Forest Service business consolidation created problems, GAO says

Blending of budget, HR and IT fell short on savings, shifted duties to field

The Forest Service centralized its human resources and IT a decade ago, but problems that the reorganizatiuon birthed are still causing difficulties, according to a new report from the Government Accountability Office.

The consolidation “resulted in significant negative repercussions for field-unit employees, including increased responsibility for business service tasks,” the GAO said in its Aug. 25 report.

“Although the effects of centralization on employees varied, cumulatively they have negatively affected the ability of these employees to carry out their mission work,” the GAO concluded.

The changes began when the Forest Service consolidated three major business services and systems -- budgets and finance, human resources and IT -- in the early 2000s. Initial estimates were that the changes would generate $100 million in savings.

However, the service hasn't been able to reliably demonstrate those savings, GAO said.

"The Forest Service estimated that anticipated annual savings through fiscal year 2010 may have been achieved in budget and finance but not in human resources management or the Information Solutions Organization, where the agency estimated that savings fell far short of its cost-savings goals,” the GAO report said.

The centralization included a shift in administrative duties, creating many new tasks for the field offices, which included nine regional offices and seven research stations overseeing 155 national forests, 20 grasslands and 600 ranger districts, the report said, adding that under the centralization model, the field offices were to take on additional administrative responsibilities. Using a self-service approach, the field employees were given responsibility for many business service tasks.

For example, before centralization, a field-unit employee would get help from a human resource specialist to complete and process retirement and benefits paperwork. With the new system, the field employees are supposed to initiate those actions directly with automated systems, with a help desk. The same shift happened for computer-related tasks.

However, the self-service approach proved to be inefficient and frustrating, the report suggested.

Field employees said they now responsible for “tasks often requiring a significant amount of time or expertise to complete,” GAO said. “Even carrying out simple tasks can prove to be difficult and time-consuming,”

“Because staff might do such tasks infrequently, and because the processes or procedures for carrying them out may change often, field-unit employees told us they must spend time relearning how to perform certain tasks every time they carry them out,” the report added.

For example, before centralization, a specialist would fill out paperwork to put a seasonal employee on non-pay status. After centralization, field-unit supervisors became responsible for that task, but because they only perform the task once a year, and because procedures to complete the task may have changed during the year, “completing this action or other apparently simple actions can be difficult and time-consuming, according to officials,” GAO said.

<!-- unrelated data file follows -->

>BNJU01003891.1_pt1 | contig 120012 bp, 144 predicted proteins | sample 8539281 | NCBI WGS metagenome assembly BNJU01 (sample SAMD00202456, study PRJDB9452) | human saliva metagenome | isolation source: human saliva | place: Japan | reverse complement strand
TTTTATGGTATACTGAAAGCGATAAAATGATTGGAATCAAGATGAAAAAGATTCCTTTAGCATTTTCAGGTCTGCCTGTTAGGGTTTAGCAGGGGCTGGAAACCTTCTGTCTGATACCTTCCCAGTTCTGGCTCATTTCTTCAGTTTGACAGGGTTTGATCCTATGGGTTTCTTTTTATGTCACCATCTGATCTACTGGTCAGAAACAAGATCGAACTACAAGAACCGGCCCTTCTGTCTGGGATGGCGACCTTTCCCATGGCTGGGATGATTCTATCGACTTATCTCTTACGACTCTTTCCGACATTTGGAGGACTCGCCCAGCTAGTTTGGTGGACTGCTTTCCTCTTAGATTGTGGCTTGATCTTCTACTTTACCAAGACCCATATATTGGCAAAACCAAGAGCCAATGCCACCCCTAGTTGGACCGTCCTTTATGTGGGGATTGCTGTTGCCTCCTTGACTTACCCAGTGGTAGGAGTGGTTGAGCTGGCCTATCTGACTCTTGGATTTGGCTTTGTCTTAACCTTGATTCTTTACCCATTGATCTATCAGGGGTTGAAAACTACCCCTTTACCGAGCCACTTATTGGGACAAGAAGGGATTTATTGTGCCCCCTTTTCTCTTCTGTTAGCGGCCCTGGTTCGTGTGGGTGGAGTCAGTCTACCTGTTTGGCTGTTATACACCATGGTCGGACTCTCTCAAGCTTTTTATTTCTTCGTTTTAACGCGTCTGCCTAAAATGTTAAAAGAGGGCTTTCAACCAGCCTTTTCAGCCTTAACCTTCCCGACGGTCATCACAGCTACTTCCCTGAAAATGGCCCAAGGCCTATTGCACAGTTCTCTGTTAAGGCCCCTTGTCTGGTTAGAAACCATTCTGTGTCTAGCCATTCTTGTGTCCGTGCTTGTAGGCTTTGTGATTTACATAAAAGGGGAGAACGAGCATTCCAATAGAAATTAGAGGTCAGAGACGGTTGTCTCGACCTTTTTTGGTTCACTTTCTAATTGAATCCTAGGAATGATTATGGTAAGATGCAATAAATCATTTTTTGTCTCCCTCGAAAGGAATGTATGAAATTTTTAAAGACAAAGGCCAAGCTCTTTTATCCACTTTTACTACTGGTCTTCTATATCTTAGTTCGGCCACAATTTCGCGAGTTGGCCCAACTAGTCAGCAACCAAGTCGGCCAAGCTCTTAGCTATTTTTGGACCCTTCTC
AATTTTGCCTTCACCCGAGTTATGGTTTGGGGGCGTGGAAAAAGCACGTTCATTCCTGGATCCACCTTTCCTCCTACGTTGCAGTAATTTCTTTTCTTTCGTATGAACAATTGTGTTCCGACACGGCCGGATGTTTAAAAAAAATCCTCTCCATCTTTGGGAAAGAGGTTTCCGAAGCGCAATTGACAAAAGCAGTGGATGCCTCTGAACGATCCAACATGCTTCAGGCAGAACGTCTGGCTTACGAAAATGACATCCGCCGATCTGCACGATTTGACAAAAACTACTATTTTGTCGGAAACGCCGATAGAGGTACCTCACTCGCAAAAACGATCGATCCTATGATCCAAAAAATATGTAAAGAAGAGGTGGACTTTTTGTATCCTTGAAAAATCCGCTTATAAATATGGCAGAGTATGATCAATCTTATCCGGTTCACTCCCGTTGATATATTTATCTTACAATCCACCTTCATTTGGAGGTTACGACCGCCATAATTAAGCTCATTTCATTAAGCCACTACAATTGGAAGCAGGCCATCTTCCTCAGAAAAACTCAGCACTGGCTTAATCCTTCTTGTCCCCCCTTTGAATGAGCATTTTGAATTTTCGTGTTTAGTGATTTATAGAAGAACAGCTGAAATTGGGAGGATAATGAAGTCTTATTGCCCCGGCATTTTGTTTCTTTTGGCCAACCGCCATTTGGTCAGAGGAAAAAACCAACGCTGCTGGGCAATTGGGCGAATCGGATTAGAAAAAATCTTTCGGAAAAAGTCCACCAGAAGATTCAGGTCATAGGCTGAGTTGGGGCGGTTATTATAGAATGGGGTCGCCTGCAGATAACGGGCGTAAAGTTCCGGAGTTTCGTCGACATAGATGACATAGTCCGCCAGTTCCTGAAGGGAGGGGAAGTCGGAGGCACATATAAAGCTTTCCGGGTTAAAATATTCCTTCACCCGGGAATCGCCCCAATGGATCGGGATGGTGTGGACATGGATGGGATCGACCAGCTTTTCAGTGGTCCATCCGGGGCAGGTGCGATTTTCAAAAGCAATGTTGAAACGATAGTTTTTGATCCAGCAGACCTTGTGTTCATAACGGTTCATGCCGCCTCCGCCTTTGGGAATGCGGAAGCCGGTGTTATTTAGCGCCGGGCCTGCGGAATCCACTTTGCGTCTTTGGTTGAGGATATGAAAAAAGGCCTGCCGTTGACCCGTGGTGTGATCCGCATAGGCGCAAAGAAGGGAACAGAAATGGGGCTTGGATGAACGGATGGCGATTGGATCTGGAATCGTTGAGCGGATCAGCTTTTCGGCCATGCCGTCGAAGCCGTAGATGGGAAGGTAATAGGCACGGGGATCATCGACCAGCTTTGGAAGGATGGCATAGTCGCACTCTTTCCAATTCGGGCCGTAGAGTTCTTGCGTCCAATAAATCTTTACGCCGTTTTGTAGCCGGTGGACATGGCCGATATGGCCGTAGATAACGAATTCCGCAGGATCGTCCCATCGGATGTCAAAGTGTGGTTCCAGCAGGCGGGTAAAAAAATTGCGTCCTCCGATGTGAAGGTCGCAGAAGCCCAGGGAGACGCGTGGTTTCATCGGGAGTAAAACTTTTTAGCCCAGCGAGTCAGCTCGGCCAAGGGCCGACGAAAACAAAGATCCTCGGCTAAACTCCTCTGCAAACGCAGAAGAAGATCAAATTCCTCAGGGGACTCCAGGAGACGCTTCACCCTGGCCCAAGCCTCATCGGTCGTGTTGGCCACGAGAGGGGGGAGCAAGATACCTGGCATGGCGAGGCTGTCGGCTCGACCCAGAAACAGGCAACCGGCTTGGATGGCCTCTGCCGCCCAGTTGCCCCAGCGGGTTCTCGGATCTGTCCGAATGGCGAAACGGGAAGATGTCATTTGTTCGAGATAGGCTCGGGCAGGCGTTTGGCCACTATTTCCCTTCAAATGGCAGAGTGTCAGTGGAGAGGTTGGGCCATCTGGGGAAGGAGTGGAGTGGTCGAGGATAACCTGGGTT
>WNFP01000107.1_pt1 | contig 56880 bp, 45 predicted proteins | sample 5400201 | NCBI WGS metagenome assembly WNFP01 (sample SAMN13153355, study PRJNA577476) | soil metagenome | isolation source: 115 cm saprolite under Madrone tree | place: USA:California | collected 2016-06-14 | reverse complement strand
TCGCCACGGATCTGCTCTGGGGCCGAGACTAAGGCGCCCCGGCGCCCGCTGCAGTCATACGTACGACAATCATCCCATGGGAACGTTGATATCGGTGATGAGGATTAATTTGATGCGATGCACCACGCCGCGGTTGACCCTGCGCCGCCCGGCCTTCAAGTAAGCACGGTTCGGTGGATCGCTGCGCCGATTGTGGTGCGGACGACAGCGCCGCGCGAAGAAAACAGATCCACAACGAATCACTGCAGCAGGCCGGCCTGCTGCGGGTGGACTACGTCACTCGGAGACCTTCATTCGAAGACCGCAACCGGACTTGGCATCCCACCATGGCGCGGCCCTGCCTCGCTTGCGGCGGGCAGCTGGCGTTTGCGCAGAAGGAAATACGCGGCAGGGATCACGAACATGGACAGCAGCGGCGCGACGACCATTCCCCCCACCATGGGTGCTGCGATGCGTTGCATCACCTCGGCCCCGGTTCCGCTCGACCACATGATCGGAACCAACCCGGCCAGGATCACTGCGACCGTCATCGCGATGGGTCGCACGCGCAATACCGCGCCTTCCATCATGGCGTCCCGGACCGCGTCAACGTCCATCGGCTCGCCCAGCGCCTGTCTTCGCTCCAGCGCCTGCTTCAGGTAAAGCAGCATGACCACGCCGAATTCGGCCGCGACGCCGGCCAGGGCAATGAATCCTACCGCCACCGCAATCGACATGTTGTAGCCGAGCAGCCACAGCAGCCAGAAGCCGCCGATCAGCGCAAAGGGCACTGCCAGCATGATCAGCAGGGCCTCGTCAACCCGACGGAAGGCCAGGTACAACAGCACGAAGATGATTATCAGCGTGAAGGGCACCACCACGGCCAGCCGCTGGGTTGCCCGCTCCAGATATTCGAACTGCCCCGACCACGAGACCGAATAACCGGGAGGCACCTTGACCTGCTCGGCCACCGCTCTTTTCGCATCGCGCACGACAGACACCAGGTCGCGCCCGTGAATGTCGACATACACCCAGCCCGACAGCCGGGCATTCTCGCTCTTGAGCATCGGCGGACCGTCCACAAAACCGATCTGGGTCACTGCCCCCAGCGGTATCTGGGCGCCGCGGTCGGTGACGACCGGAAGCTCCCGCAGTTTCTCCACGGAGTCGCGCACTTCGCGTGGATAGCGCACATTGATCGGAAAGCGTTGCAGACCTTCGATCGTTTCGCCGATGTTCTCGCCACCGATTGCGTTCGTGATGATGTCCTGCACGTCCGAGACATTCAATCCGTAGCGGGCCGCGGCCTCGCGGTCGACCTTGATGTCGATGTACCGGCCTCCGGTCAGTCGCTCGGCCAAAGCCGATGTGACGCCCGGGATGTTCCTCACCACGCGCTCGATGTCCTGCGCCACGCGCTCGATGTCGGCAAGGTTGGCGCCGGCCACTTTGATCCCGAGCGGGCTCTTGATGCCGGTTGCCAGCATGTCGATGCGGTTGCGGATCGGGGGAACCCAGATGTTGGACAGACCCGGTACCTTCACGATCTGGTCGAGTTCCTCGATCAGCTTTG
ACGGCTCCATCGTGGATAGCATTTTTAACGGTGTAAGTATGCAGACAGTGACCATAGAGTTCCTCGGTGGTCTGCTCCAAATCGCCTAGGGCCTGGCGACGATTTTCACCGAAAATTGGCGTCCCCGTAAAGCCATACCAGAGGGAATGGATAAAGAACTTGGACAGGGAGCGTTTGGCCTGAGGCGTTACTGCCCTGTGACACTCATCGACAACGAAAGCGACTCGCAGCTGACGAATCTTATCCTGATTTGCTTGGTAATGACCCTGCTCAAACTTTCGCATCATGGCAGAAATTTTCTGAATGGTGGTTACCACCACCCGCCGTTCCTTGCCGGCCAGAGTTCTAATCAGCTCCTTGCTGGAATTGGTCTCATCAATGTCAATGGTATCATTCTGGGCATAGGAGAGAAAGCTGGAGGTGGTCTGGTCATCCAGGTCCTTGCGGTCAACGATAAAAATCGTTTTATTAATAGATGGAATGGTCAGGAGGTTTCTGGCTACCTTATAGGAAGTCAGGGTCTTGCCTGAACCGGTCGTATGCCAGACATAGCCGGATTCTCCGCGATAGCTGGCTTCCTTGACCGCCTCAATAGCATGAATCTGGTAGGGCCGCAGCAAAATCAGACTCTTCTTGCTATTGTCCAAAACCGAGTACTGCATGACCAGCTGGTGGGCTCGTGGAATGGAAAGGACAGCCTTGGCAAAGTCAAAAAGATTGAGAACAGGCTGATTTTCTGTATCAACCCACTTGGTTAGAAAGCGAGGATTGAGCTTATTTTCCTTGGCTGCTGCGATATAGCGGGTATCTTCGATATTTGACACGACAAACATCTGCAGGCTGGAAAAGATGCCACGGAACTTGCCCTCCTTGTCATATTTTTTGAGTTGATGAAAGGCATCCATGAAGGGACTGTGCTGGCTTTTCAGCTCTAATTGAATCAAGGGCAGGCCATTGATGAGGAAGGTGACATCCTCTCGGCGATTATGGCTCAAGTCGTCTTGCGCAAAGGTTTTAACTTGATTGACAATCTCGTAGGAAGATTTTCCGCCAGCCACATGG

Overall, the self-service approach presented many difficulties, the GAO concluded.

“According to field-unit employees, these increased administrative responsibilities, coupled with problems with automated systems and customer support, have negatively affected their ability to carry out their mission work and have led to widespread employee frustration,” GAO said.

GAO made three recommendations, including advising that the Forest Service should complete a comprehensive assessment of which tasks can be effectively carried out under the self-service approach and which tasks require a specialist.

Forest Service officials generally agreed with the findings and recommendations.


About the Author

Alice Lipowicz is a staff writer covering government 2.0, homeland security and other IT policies for Federal Computer Week.

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Reader comments

Mon, Sep 12, 2011 Frustrated

This report only details part of the problem. Not only does it put more work at the field level with more complexity but no wage increase for the field office workers. Plus now they have 4 offices in ALB to maintain when this work was done at existing offices across the country. Now we have all this extra overhead expense and leaving us with no money to do work on the ground, which is suppose to be our mission. Employees are very frustrated because we can't get assistance from this service center in a timely manner. Field going employees often have to stay at their desk to wait for their return call from ASC. It's a total mess and the cause of so many inefficiency in the Forest Service.

Tue, Aug 30, 2011

No kidding, many people that were in personnel, tried to tell them it would not work, especailly the HR part. They refused to listen. Frustrated many of the most knowledgable people Forest wide, chose to retire, rather than be detailed over to ALB to train all of these new people. HR is not the type of position that employees can absorb overnight. People must be familiar with OPM/Forest Service procedures. Anyone that has worked in personnel can attest to that. Assume all of these brains that did this, probably got a cash award and then retired.

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